“Fuck!” Bandido exclaimed as he removed his smelly cigar from his mouth and looked over at first, Chaos, then at me with an accusatory eye. “You’r waking her up,” and sighed, heading over to her, I assumed, to calm her down. Walking away, he said over his shoulder, “It’s our damn desert calling to again.”
I had awoken early this morning with my anxiety way up about 1) tomorrow would be the last day of my counseling career as we did our last equine-assisted psychotherapy day at our boys’ school. We had been taking the horses out to for some 14 years now and earning a good salary for doing it, and it that only involved being out there four days a month. My income was about to take a major nosedive! But, what Bandido was referring to was #2: about another trip out to the desert of Big Bend National Park, 1500 miles of driving one way, in the Chihauhuan Desert in far West Texas.
Those few that have read my two books, especially the Guru one, know, Bandido and his sidekick, Chaos, his dragon, are my Jungian Shadow complex. Bandido is the dragon keeper. His job is to keep Chaos calm and mainly sleeping. She’s the dragon that guards my inner-most sanctum, those repressed parts of myself that I’d rather not deal with or admit to. Although, at this late stage in my life her “treasure,” my stash of issues and repressions that she guards, is greatly diminished hopefully. Thank goodness. I’ll have more to say about these two in later posts on Shadow work and individuation.
Briefly though, Bandido is rude, crude, doesn’t miss words. He shoots straight to the point. He is not very civilized, so to speak. He is my alter ego. He’s the part of me that comes out when I’m pissed, anxious, or just irritated, for example. Stupid irritates me. And there was a lot of stupid running around the last four years. I like him. He takes after my heart. What’s this about the desert then?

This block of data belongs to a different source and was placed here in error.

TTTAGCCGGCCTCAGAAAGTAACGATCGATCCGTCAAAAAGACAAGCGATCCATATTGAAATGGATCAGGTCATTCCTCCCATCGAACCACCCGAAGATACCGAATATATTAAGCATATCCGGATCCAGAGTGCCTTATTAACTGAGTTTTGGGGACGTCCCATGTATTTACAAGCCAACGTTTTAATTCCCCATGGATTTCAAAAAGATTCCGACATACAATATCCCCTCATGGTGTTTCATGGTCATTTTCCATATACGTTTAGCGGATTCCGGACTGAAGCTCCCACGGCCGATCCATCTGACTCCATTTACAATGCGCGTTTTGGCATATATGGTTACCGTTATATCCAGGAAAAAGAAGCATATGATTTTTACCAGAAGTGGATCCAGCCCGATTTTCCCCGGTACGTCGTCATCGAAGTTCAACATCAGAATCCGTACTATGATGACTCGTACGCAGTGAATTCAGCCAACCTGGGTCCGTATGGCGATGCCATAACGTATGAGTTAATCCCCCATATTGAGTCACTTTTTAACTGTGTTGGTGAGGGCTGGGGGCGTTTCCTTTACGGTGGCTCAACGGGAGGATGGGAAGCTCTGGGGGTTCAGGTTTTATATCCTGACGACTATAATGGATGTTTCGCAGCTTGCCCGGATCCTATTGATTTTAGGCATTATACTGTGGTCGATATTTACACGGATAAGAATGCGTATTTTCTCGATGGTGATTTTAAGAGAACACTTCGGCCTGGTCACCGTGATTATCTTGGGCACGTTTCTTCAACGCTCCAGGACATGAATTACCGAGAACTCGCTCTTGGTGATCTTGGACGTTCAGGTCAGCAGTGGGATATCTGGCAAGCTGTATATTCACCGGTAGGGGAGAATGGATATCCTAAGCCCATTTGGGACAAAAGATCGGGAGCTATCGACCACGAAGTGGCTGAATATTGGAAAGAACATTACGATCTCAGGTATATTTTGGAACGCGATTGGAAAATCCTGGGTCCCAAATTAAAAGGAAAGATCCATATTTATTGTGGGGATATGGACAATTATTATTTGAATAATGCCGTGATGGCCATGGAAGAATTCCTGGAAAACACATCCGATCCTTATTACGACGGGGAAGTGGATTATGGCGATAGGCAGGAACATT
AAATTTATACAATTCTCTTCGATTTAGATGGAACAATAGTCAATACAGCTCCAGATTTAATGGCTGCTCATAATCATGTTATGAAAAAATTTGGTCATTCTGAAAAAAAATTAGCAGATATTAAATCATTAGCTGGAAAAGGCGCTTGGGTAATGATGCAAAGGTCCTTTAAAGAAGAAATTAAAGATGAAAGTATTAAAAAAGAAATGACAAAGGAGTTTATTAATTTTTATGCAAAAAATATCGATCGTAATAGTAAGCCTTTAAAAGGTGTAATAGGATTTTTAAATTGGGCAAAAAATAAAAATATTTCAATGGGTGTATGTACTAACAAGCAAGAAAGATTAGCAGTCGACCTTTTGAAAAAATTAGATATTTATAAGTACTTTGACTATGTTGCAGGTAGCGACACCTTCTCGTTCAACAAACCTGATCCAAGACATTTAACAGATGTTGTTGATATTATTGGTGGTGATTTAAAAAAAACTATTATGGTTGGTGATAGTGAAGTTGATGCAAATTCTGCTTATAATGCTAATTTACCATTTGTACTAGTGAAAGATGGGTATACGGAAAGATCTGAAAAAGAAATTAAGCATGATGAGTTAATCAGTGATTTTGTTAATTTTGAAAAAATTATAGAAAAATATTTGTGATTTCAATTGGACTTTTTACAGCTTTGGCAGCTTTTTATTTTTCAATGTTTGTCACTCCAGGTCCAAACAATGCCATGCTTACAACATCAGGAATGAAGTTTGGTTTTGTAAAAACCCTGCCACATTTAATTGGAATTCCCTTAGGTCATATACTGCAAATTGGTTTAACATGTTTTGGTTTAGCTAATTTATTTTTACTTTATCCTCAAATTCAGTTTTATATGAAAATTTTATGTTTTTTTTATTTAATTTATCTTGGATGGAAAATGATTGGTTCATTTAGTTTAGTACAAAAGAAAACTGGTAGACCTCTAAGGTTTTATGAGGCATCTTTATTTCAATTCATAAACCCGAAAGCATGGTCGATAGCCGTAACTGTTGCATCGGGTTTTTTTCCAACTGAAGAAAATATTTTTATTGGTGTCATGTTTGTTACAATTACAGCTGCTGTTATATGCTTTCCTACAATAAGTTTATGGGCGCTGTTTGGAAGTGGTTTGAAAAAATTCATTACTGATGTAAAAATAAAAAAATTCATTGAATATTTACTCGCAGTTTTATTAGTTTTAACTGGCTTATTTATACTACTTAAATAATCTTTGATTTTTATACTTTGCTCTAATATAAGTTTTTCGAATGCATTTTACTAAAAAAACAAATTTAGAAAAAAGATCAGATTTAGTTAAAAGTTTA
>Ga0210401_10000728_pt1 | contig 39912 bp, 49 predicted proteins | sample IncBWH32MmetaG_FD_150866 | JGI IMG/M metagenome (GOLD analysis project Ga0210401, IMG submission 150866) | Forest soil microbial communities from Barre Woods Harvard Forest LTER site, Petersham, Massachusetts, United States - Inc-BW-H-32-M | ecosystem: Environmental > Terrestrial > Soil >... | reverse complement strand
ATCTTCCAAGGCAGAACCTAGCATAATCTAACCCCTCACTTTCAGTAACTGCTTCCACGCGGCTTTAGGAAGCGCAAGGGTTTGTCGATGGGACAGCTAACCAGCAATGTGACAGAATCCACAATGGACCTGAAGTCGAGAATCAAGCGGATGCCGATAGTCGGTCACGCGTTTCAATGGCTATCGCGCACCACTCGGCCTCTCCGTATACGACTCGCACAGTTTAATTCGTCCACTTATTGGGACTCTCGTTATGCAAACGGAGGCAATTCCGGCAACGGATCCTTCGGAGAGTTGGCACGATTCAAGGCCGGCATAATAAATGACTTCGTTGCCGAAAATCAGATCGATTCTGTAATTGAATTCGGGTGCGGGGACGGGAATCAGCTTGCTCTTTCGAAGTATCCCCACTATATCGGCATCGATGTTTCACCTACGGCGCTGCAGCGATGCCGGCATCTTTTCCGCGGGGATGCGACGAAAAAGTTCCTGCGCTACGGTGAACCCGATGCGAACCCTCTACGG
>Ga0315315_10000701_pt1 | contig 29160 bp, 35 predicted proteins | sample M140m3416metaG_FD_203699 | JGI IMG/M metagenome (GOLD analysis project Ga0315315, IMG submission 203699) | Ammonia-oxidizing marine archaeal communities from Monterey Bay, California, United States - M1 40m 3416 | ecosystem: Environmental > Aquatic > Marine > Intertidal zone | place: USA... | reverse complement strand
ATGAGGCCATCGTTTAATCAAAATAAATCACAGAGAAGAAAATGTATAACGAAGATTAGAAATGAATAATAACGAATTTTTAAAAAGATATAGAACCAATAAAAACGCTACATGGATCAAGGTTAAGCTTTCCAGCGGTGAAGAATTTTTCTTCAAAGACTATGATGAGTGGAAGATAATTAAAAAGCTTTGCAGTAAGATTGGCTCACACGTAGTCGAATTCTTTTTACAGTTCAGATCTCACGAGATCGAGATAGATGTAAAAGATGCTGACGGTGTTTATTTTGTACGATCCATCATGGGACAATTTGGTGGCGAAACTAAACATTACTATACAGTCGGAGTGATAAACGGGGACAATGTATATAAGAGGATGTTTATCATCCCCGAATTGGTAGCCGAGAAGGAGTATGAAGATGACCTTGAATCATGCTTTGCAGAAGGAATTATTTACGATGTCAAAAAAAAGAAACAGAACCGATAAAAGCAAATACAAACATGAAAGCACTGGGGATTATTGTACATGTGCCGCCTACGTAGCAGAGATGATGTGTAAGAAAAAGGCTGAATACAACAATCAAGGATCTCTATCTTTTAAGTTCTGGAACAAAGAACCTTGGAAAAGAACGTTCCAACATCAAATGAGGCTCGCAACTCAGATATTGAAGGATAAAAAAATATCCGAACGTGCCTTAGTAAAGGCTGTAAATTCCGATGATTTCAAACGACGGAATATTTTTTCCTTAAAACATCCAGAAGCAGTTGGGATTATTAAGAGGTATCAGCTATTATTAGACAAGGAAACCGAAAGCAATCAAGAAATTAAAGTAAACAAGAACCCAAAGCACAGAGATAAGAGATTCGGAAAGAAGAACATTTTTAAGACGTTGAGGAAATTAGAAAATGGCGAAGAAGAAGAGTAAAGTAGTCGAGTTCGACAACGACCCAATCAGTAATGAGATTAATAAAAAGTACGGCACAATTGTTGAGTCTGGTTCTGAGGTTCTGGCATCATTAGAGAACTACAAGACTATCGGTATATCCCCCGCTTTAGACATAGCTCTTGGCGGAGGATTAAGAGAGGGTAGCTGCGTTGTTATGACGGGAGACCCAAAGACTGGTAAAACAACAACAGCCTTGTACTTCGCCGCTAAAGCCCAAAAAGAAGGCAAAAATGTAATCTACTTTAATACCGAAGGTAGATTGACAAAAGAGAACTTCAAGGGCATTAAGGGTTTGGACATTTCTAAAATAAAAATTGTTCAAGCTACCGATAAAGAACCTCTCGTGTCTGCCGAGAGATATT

The desert, or rather its wildness, calls to me in times of transition. I am now neck-deep in transition as I leave my old life in mental health counseling and aim to devote what lefts of it in these sunset years to discern and follow my calling, which is basically about writing and teaching to help others in their own spiritual and personal growth. To be clear, when I use the word “spiritual,” I define it as inner-peace and personal growth.
I have been in a series of personal transitions over the last several years. My first was back in 1998 when I was leaving academia and giving up my tenured professorship. Over the last recent years, I have felt the need and taken trips to the desert in 2015, 2017, and 2019. I have a biannual pattern going here. So a trip in 2021 would fit into that pattern. That’s not why I’m going, though. Rather, like I said, I am amid another major life transition, and that is calling me. I need to go out to spend some clarifying time out in the desert.
Now, this is more vision-quest type time. It’s intense, alone, and camping out in the desert; experiencing her directly and head-on. Experiencing her wildness! What do I mean by “desert wildness”?
Not that the desert is hostile. Rather, it is untamed; it is wild. It makes no accommodation for creature comfort. You have to meet it on its own terms, not yours, which can be very humbling, even dangerous and life threatening.
Nearly every time I’ve gone to the desert, it’s beat the shit out of me sooner or later, or at least given me a good run for my money. These are no fun holidays. It calls up deep spiritual and personal work: An examination of my life, where I am with it, and where I want to go with it from here.
So, if I decide to heed the desert’s call again, it will be an arduous journey. I drive so I can take my camping gear and this time my e-bicycle as I want to do some bicycling touring of the park and area. The latter relates to two book projects I have on my drawing board. It is a minimum of three hard days driving for me alone. A few days there, and three hard days driving back home. I have to plan the logistics carefully. The journey is exhausting.
Wish me well. Gassho